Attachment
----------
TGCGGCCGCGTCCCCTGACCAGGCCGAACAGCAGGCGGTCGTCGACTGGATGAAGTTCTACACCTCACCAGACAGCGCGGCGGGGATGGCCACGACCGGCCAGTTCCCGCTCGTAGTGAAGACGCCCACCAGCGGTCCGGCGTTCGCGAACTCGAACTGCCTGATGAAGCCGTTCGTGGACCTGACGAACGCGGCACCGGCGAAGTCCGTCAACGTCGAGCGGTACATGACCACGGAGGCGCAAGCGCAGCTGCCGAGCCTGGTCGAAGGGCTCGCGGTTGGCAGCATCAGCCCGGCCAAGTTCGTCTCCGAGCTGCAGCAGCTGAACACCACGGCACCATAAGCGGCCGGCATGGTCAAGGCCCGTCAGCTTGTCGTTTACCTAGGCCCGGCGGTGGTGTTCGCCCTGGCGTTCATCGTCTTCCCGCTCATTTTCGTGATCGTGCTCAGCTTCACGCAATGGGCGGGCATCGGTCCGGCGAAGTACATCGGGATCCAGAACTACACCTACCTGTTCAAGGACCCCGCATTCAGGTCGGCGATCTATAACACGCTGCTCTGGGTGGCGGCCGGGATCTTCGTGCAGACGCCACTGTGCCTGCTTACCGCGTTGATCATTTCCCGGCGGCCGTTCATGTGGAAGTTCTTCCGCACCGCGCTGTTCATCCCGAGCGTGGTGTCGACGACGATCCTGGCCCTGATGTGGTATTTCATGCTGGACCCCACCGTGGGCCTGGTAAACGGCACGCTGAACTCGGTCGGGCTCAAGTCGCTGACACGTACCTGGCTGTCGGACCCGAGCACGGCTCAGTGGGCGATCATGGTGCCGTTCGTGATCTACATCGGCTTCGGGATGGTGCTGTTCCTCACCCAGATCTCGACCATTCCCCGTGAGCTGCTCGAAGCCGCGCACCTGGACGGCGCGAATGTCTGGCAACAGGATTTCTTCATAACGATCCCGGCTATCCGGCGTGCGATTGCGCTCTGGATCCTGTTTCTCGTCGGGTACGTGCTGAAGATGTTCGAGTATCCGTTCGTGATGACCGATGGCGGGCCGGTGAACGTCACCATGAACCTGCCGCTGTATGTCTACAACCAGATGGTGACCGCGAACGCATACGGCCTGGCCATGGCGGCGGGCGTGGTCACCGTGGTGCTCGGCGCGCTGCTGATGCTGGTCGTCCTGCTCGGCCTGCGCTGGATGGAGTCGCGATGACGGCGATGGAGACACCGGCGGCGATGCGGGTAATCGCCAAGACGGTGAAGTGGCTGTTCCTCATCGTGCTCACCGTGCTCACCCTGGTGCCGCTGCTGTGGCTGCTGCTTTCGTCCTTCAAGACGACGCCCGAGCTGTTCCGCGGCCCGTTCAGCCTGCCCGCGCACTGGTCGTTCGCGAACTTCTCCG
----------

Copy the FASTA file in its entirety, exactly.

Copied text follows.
TGCGGCCGCGTCCCCTGACCAGGCCGAACAGCAGGCGGTCGTCGACTGGATGAAGTTCTACACCTCACCAGACAGCGCGGCGGGGATGGCCACGACCGGCCAGTTCCCGCTCGTAGTGAAGACGCCCACCAGCGGTCCGGCGTTCGCGAACTCGAACTGCCTGATGAAGCCGTTCGTGGACCTGACGAACGCGGCACCGGCGAAGTCCGTCAACGTCGAGCGGTACATGACCACGGAGGCGCAAGCGCAGCTGCCGAGCCTGGTCGAAGGGCTCGCGGTTGGCAGCATCAGCCCGGCCAAGTTCGTCTCCGAGCTGCAGCAGCTGAACACCACGGCACCATAAGCGGCCGGCATGGTCAAGGCCCGTCAGCTTGTCGTTTACCTAGGCCCGGCGGTGGTGTTCGCCCTGGCGTTCATCGTCTTCCCGCTCATTTTCGTGATCGTGCTCAGCTTCACGCAATGGGCGGGCATCGGTCCGGCGAAGTACATCGGGATCCAGAACTACACCTACCTGTTCAAGGACCCCGCATTCAGGTCGGCGATCTATAACACGCTGCTCTGGGTGGCGGCCGGGATCTTCGTGCAGACGCCACTGTGCCTGCTTACCGCGTTGATCATTTCCCGGCGGCCGTTCATGTGGAAGTTCTTCCGCACCGCGCTGTTCATCCCGAGCGTGGTGTCGACGACGATCCTGGCCCTGATGTGGTATTTCATGCTGGACCCCACCGTGGGCCTGGTAAACGGCACGCTGAACTCGGTCGGGCTCAAGTCGCTGACACGTACCTGGCTGTCGGACCCGAGCACGGCTCAGTGGGCGATCATGGTGCCGTTCGTGATCTACATCGGCTTCGGGATGGTGCTGTTCCTCACCCAGATCTCGACCATTCCCCGTGAGCTGCTCGAAGCCGCGCACCTGGACGGCGCGAATGTCTGGCAACAGGATTTCTTCATAACGATCCCGGCTATCCGGCGTGCGATTGCGCTCTGGATCCTGTTTCTCGTCGGGTACGTGCTGAAGATGTTCGAGTATCCGTTCGTGATGACCGATGGCGGGCCGGTGAACGTCACCATGAACCTGCCGCTGTATGTCTACAACCAGATGGTGACCGCGAACGCATACGGCCTGGCCATGGCGGCGGGCGTGGTCACCGTGGTGCTCGGCGCGCTGCTGATGCTGGTCGTCCTGCTCGGCCTGCGCTGGATGGAGTCGCGATGACGGCGATGGAGACACCGGCGGCGATGCGGGTAATCGCCAAGACGGTGAAGTGGCTGTTCCTCATCGTGCTCACCGTGCTCACCCTGGTGCCGCTGCTGTGGCTGCTGCTTTCGTCCTTCAAGACGACGCCCGAGCTGTTCCGCGGCCCGTTCAGCCTGCCCGCGCACTGGTCGTTCGCGAACTTCTCCG